Welcome to the Fourth International HyTime Conference.

I'm Steve Newcomb, serving again as your Chairman.

I suggest you all get to know everyone you meet here. I think this may be the last really small and intimate HyTime conference, because I think the use of HyTime has just begun to explode. Future HyTime conferences will be attended by veterans and newcomers, but you will always be among the elite veterans who saw the explosion coming and were prepared for it. Each of us will probably turn out to be an important resource for others of us. It's important to make new personal connections during these two days. I personally would like to get to know each of you. If time doesn't permit that to happen during these two days, I would like to do that afterwards. (I'm planning to stay for the XML Developers' Day session on Thursday, too.)

I'd like to give you some advice. At the luncheons and breaks, make a point of conversing with people you don't already know; try to pick a table where you don't know anybody. If possible, volunteer the reasons why you're here, and what you're looking for from HyTime and from the conference. Talk about substance: things that affect you and your business, and the substance of the presentations. You have nothing to lose, and everything to gain. I have learned a lot by using this technique at conferences. Of course, I have a personal reason for asking you to do this: in the explosion of adoptions that will occur during the next 12 months, all of HyTime's personal networks will be used. There is certainly going to be a shortage of people who know anybody who has used HyTime. As Benjamin Franklin once said to the framers of the U.S. Declaration of Independence, "We must all hang together." (In its way, HyTime is just as radical and far-reaching as any declaration of independence.)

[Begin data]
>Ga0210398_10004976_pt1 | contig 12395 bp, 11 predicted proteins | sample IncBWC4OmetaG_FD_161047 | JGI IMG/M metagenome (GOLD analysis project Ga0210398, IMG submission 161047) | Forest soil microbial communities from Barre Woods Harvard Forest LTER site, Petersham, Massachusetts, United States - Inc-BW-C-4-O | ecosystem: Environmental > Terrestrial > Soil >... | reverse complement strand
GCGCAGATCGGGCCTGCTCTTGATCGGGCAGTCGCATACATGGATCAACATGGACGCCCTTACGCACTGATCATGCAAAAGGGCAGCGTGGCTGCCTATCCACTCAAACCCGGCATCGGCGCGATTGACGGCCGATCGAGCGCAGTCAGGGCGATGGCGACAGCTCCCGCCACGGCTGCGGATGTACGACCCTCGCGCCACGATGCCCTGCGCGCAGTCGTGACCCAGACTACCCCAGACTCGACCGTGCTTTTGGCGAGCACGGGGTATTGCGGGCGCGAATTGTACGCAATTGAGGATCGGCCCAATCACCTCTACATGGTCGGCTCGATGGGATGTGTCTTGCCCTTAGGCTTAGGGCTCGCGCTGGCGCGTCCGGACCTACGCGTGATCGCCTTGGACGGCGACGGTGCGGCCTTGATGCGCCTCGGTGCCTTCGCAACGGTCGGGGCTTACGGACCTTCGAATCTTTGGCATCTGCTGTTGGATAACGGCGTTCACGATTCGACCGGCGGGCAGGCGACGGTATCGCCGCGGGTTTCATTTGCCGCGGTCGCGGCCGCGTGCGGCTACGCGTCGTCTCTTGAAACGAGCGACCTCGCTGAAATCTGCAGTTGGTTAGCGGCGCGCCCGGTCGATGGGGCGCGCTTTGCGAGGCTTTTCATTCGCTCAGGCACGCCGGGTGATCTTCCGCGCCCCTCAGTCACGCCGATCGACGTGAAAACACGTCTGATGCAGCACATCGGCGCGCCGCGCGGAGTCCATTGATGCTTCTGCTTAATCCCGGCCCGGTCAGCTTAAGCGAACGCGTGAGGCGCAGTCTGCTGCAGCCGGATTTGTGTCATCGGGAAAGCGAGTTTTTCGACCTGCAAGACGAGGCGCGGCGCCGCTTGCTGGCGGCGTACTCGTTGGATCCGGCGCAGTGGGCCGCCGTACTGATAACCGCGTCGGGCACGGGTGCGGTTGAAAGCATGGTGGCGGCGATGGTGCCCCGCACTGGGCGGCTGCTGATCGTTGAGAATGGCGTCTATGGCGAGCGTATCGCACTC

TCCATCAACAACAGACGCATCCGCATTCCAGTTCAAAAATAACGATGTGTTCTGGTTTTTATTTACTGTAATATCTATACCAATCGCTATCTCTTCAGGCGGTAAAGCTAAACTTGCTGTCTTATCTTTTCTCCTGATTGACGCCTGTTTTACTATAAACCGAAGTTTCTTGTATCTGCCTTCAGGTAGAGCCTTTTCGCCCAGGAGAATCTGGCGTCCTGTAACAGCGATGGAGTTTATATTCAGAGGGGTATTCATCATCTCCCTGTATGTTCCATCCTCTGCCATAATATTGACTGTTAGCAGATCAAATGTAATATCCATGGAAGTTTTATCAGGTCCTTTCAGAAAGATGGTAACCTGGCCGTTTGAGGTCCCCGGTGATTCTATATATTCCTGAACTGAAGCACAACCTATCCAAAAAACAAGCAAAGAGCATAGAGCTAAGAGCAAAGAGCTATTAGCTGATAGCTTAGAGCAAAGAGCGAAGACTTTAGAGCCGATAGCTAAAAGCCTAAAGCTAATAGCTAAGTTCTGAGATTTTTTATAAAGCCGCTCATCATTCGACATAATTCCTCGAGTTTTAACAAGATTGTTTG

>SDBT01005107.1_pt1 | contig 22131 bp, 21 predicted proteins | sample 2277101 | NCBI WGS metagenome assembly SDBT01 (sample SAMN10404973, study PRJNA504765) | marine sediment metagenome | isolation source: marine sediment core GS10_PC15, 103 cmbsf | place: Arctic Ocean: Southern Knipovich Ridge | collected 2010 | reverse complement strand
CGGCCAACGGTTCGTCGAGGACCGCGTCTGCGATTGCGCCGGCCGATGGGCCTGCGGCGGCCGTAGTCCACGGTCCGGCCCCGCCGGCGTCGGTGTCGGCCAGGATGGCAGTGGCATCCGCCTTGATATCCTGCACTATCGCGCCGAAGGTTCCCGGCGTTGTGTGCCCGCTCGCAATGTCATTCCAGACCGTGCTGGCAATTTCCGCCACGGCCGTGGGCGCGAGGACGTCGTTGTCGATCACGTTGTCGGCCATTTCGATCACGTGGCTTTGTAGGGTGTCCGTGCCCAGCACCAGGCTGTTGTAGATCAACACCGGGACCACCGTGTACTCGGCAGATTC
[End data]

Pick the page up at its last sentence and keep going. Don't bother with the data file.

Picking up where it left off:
And now comes the time for my usual brief inspirational harangue, which I get to do just because I'm the Chairman of this conference.

As usual, this year's sermon has to do with the advancement of humanity and its ongoing invention of civilization. This year, though, I'd like to share with you some thoughts about productivity. The more productive we are as a society, the higher the living standard for each individual can be. HyTime offers substantial productivity improvements for information managers (and everybody is an information manager).

I've made kind of shopping list here of ways in which the HyTime second edition improves productivity. I don't think the list is complete, but it's what I've come up with so far. (If you can think of any other ways, please let me know.) Many productivity improvements can be realized by using the notion of inherited architectures:

Productivity enhancements can also be realized by using the grove and property set paradigm described in the 2nd edition of the HyTime standard:

So that's my list of productivity enhancements provided by HyTime.

Now I'd like to make some sound-bite remarks.

  1. It's pretty obvious now that XML is probably going to be significant. XML should not only be the easy on-ramp to SGML; it should also be the easy on-ramp to HyTime. Regardless of how much or how little XML's design or syntax resembles HyTime, HyTime is here to stay in any case.
  2. The US healthcare industry is going to be a major early adopter of the notion of inheritable architectures. We have two talks about this topic tomorrow afternoon.